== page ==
BNA Doctors Answer Your Questions

From concerts to lawnmowers, from earbuds to Bluetooth, and from insurance to buying online, navigating the world of hearing devices can be challenging on your own. At BNA, our audiologists are making those topics easier to understand with a new show called “I Hear You,” where our doctors answer your hearing-related questions. So if you’re starting to notice yourself or a loved one having difficulty, or if you’re just interested in expert opinions on common hearing issues, these short educational, FAQ videos are for you.

Watch the latest episodes below, and then reach out to schedule your appointment at BNA. If you’ve never had your hearing professionally evaluated, here’s what you can expect at BNA.

Q: “What’s the Difference Between a Hearing Doctor and an Audiologist?”

Terminology can be confusing. What’s a “hearing doctor”? And is that the same as an “audiologist”? Where do “Ear, Nose, and Throat” doctors fit in? Dr. Arica Rock, Au.D. helps clear it all up.

Watch below:

Read the Full Transcript

I’m Dr. Arica Rock at Bloomington-Normal Audiology, and welcome to I Hear You, where the audiologists at BNA answer your hearing-related questions. Connie in Bloomington wants to know, “Hey Dr. Rock! What’s the difference between a hearing doctor and an audiologist?” Great question. An ear, nose, and throat doctor, or ENT, is a medical doctor who can treat hearing and balance issues medically or surgically. They’re the ones who can prescribe medications. They’re the ones who do surgery. And again, they’re a medical doctor. An audiologist is also trained to diagnose and treat hearing and balance issues. Audiologists have at least a Masters level education, if not a Doctorate level, and go through extensive training in hearing and balance. I think we often call ourselves hearing doctors because we’re the ones who specialize in the hearing aspect of it. If you have an ear infection, or something medically going on, that’s when you’d want to see the Ear, Nose, and Throat specialist. But for any hearing difficulties, an audiologist is the best person to see. If your wife is complaining that the television is too loud, or you’re having difficulty hearing in background noise, then you should probably see an audiologist. And if you’re not sure, you should discuss it with your primary doctor. Hope that helped! If you have more questions, let us know. I’m Dr. Arica Rock at Bloomington-Normal Audiology, and we’re ‘hear’ for you.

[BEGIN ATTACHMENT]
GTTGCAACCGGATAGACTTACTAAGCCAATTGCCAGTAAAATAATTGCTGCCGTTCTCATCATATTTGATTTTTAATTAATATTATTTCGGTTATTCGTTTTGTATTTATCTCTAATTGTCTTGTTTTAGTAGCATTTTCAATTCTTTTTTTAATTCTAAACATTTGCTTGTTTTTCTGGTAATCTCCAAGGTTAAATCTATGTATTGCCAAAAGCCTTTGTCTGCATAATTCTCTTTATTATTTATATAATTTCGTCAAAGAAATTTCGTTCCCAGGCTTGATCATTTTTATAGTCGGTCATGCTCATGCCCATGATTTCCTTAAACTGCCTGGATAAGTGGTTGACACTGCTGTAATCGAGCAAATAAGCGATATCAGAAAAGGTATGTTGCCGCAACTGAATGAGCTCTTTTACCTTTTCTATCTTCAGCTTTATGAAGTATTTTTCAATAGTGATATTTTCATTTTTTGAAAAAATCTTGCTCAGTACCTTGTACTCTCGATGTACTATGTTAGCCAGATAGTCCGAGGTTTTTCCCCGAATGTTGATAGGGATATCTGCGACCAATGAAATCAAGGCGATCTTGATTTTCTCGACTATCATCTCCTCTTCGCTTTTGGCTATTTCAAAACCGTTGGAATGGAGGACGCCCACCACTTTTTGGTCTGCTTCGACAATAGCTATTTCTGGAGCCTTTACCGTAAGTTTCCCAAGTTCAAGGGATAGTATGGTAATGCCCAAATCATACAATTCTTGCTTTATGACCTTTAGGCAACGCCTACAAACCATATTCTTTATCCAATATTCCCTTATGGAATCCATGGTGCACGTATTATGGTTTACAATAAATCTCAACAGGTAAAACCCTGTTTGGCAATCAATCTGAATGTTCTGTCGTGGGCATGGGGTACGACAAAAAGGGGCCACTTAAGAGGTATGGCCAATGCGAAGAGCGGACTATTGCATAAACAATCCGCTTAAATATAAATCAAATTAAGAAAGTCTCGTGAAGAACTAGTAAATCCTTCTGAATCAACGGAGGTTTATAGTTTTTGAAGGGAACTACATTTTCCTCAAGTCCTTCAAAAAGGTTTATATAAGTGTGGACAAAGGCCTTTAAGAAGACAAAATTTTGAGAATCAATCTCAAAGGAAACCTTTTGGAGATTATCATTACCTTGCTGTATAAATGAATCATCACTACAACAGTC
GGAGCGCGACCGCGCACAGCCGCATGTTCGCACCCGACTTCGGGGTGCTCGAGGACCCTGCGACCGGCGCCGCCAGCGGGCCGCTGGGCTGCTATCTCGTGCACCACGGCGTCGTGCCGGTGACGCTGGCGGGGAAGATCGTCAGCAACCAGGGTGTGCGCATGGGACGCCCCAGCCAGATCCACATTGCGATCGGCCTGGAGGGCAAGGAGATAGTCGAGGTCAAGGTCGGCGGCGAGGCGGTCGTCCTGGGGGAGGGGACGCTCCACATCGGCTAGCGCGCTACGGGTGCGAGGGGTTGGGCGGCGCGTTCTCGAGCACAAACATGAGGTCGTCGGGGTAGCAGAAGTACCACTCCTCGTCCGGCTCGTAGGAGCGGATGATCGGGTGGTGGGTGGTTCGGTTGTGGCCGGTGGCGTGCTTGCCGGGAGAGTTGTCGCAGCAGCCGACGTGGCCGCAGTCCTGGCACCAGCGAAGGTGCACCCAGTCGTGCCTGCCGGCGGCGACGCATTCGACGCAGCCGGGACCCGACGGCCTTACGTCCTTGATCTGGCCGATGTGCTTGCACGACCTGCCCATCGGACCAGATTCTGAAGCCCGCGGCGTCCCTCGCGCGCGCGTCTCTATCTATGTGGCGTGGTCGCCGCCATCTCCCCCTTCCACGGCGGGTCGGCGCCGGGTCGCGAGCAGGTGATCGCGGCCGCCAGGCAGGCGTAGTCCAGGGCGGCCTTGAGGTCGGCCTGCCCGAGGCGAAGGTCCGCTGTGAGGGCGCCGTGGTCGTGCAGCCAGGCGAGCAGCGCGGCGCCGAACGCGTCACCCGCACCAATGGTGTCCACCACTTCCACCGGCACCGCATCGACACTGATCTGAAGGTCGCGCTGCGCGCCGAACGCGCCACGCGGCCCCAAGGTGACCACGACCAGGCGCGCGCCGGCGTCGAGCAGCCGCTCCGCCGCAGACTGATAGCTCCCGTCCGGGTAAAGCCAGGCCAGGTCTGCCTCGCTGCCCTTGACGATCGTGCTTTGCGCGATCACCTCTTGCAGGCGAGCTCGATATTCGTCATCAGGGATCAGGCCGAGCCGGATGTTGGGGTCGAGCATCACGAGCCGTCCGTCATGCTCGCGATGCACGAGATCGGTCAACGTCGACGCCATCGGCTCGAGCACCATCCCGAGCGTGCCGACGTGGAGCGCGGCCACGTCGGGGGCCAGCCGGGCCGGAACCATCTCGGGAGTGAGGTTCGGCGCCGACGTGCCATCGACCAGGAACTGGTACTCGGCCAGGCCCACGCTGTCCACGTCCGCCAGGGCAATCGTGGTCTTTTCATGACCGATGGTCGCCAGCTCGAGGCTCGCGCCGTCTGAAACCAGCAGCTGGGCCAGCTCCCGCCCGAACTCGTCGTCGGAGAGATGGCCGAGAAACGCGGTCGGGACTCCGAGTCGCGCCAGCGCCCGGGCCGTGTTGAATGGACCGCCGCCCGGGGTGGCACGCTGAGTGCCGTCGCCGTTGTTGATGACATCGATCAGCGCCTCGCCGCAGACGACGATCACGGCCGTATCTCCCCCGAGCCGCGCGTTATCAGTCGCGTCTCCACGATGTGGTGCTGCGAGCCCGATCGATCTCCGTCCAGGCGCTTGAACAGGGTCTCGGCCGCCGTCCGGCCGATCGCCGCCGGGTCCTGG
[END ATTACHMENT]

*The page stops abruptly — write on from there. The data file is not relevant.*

Q: “Can earbuds cause hearing loss?”

Earbuds are everywhere. Should you be concerned about your level of exposure? Dr. Stacy Chalmers, Au.D. shares her opinion on the popular topic.

Watch below:


Read the Full Transcript

I’m Dr. Stacy Chalmers at Bloomington-Normal Audiology, and welcome to I Hear You, where the audiologists at BNA help answer your hearing-related questions.

Brad in Bloomington asks, “Do earbuds cause hearing loss? If I wear earbuds every day, am I at risk?”

You can wear earbuds safely. Generally, it’s a good idea to follow the 60/60 Rule, where you keep your volume limited to 60% or lower, and don’t listen for more than 60 minutes at a time before you take a break. You can also use noise reduction so that you’re not competing with external noise and possibly turning the volume up higher. For example, some people want to listen to music when they’re mowing, but then they end up causing more harm because they’re turning the music up higher. Whatever you’re using, the best rule is to limit how much you’re using it so that you’re not overwhelming your ears. Give them breaks to keep everything safe.

Hope that helped! If you have any more questions, let us know.

I’m Dr. Stacy Chalmers at Bloomington-Normal Audiology, and we are ‘hear’ for you.